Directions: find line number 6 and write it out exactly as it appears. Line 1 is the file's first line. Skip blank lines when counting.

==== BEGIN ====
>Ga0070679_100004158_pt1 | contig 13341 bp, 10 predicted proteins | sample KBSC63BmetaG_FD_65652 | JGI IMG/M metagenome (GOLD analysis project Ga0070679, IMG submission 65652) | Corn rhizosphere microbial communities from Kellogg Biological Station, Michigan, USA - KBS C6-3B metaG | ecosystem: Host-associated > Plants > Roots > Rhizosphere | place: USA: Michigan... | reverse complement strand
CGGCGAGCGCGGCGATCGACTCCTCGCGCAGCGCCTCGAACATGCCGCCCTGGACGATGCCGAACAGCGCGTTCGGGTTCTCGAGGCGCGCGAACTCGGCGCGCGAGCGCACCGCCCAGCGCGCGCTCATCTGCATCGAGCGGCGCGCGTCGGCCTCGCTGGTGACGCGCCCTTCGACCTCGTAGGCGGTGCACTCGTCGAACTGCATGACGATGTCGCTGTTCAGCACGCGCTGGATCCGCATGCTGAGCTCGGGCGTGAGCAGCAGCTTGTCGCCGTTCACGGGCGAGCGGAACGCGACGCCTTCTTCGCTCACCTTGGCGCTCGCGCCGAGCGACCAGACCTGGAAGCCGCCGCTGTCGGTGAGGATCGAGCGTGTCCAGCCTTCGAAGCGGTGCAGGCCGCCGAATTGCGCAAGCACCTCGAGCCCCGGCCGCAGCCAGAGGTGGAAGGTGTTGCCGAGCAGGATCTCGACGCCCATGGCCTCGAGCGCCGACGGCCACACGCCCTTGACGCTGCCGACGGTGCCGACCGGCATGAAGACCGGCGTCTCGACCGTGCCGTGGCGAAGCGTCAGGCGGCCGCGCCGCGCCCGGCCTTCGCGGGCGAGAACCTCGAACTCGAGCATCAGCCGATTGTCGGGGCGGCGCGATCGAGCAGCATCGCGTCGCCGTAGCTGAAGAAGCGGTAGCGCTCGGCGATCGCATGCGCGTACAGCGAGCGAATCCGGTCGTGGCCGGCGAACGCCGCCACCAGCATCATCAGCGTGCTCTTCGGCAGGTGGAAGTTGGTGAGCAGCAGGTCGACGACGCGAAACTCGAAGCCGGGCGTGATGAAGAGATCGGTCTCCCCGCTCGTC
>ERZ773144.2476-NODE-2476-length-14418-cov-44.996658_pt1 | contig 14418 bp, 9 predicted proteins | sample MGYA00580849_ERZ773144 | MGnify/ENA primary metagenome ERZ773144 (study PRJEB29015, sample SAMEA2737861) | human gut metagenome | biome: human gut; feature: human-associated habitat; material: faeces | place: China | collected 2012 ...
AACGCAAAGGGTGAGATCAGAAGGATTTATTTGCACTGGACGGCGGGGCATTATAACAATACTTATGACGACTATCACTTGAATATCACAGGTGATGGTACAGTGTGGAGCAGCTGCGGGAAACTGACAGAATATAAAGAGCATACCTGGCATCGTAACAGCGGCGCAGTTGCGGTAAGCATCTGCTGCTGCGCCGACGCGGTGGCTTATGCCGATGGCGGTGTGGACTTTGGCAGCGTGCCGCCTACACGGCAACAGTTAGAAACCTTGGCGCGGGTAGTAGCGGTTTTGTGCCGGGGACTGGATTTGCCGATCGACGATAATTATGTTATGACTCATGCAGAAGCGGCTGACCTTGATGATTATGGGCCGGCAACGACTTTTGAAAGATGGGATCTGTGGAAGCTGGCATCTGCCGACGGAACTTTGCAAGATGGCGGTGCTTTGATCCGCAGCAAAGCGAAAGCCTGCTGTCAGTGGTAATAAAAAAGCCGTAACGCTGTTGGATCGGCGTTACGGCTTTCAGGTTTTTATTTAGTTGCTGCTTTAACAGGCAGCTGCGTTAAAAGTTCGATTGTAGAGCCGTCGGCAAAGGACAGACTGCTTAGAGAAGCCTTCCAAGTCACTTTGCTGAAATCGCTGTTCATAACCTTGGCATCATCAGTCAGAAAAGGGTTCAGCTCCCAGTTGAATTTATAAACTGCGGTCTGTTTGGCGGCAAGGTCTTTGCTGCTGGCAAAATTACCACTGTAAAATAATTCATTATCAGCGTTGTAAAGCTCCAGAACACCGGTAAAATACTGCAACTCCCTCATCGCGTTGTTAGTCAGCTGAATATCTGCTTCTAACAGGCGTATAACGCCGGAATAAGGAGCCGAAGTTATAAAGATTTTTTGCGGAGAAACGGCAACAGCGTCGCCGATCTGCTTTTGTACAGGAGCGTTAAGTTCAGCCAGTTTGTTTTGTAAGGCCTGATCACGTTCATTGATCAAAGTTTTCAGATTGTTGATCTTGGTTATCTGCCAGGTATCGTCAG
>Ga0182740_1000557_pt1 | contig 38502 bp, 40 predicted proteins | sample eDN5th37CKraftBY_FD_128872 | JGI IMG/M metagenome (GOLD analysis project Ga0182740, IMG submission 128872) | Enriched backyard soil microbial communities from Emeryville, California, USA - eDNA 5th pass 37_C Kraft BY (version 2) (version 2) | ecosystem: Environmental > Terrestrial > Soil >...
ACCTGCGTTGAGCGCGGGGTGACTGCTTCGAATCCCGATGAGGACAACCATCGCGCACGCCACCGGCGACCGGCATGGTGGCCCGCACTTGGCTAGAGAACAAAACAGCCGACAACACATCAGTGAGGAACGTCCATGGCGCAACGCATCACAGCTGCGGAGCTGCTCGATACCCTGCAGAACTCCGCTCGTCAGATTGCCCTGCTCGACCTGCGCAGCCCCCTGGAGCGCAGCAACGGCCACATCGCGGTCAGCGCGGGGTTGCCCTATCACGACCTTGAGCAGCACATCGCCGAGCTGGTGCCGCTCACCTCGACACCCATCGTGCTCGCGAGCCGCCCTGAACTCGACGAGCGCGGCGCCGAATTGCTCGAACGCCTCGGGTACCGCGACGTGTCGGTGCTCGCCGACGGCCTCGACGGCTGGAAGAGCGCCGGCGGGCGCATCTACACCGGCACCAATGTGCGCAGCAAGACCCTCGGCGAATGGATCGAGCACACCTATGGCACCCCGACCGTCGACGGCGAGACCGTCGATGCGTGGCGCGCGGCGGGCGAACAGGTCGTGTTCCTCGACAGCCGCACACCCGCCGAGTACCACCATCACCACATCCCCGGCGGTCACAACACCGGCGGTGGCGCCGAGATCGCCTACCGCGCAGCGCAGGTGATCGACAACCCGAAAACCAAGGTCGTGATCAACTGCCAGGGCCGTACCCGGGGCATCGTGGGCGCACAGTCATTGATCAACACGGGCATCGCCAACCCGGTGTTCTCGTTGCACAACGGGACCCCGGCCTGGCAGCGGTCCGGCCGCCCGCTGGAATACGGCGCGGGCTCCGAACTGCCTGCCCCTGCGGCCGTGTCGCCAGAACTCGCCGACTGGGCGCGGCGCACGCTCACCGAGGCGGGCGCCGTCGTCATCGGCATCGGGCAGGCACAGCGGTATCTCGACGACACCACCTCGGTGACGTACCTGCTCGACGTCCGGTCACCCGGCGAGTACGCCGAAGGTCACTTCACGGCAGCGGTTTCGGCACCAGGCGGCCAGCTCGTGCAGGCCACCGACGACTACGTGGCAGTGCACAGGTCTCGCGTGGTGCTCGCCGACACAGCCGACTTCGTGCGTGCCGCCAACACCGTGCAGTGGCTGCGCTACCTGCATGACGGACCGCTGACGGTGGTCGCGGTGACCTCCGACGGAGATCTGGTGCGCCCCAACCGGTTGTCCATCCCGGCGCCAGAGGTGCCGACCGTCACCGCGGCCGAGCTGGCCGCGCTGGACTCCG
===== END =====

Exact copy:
ACCTGCGTTGAGCGCGGGGTGACTGCTTCGAATCCCGATGAGGACAACCATCGCGCACGCCACCGGCGACCGGCATGGTGGCCCGCACTTGGCTAGAGAACAAAACAGCCGACAACACATCAGTGAGGAACGTCCATGGCGCAACGCATCACAGCTGCGGAGCTGCTCGATACCCTGCAGAACTCCGCTCGTCAGATTGCCCTGCTCGACCTGCGCAGCCCCCTGGAGCGCAGCAACGGCCACATCGCGGTCAGCGCGGGGTTGCCCTATCACGACCTTGAGCAGCACATCGCCGAGCTGGTGCCGCTCACCTCGACACCCATCGTGCTCGCGAGCCGCCCTGAACTCGACGAGCGCGGCGCCGAATTGCTCGAACGCCTCGGGTACCGCGACGTGTCGGTGCTCGCCGACGGCCTCGACGGCTGGAAGAGCGCCGGCGGGCGCATCTACACCGGCACCAATGTGCGCAGCAAGACCCTCGGCGAATGGATCGAGCACACCTATGGCACCCCGACCGTCGACGGCGAGACCGTCGATGCGTGGCGCGCGGCGGGCGAACAGGTCGTGTTCCTCGACAGCCGCACACCCGCCGAGTACCACCATCACCACATCCCCGGCGGTCACAACACCGGCGGTGGCGCCGAGATCGCCTACCGCGCAGCGCAGGTGATCGACAACCCGAAAACCAAGGTCGTGATCAACTGCCAGGGCCGTACCCGGGGCATCGTGGGCGCACAGTCATTGATCAACACGGGCATCGCCAACCCGGTGTTCTCGTTGCACAACGGGACCCCGGCCTGGCAGCGGTCCGGCCGCCCGCTGGAATACGGCGCGGGCTCCGAACTGCCTGCCCCTGCGGCCGTGTCGCCAGAACTCGCCGACTGGGCGCGGCGCACGCTCACCGAGGCGGGCGCCGTCGTCATCGGCATCGGGCAGGCACAGCGGTATCTCGACGACACCACCTCGGTGACGTACCTGCTCGACGTCCGGTCACCCGGCGAGTACGCCGAAGGTCACTTCACGGCAGCGGTTTCGGCACCAGGCGGCCAGCTCGTGCAGGCCACCGACGACTACGTGGCAGTGCACAGGTCTCGCGTGGTGCTCGCCGACACAGCCGACTTCGTGCGTGCCGCCAACACCGTGCAGTGGCTGCGCTACCTGCATGACGGACCGCTGACGGTGGTCGCGGTGACCTCCGACGGAGATCTGGTGCGCCCCAACCGGTTGTCCATCCCGGCGCCAGAGGTGCCGACCGTCACCGCGGCCGAGCTGGCCGCGCTGGACTCCG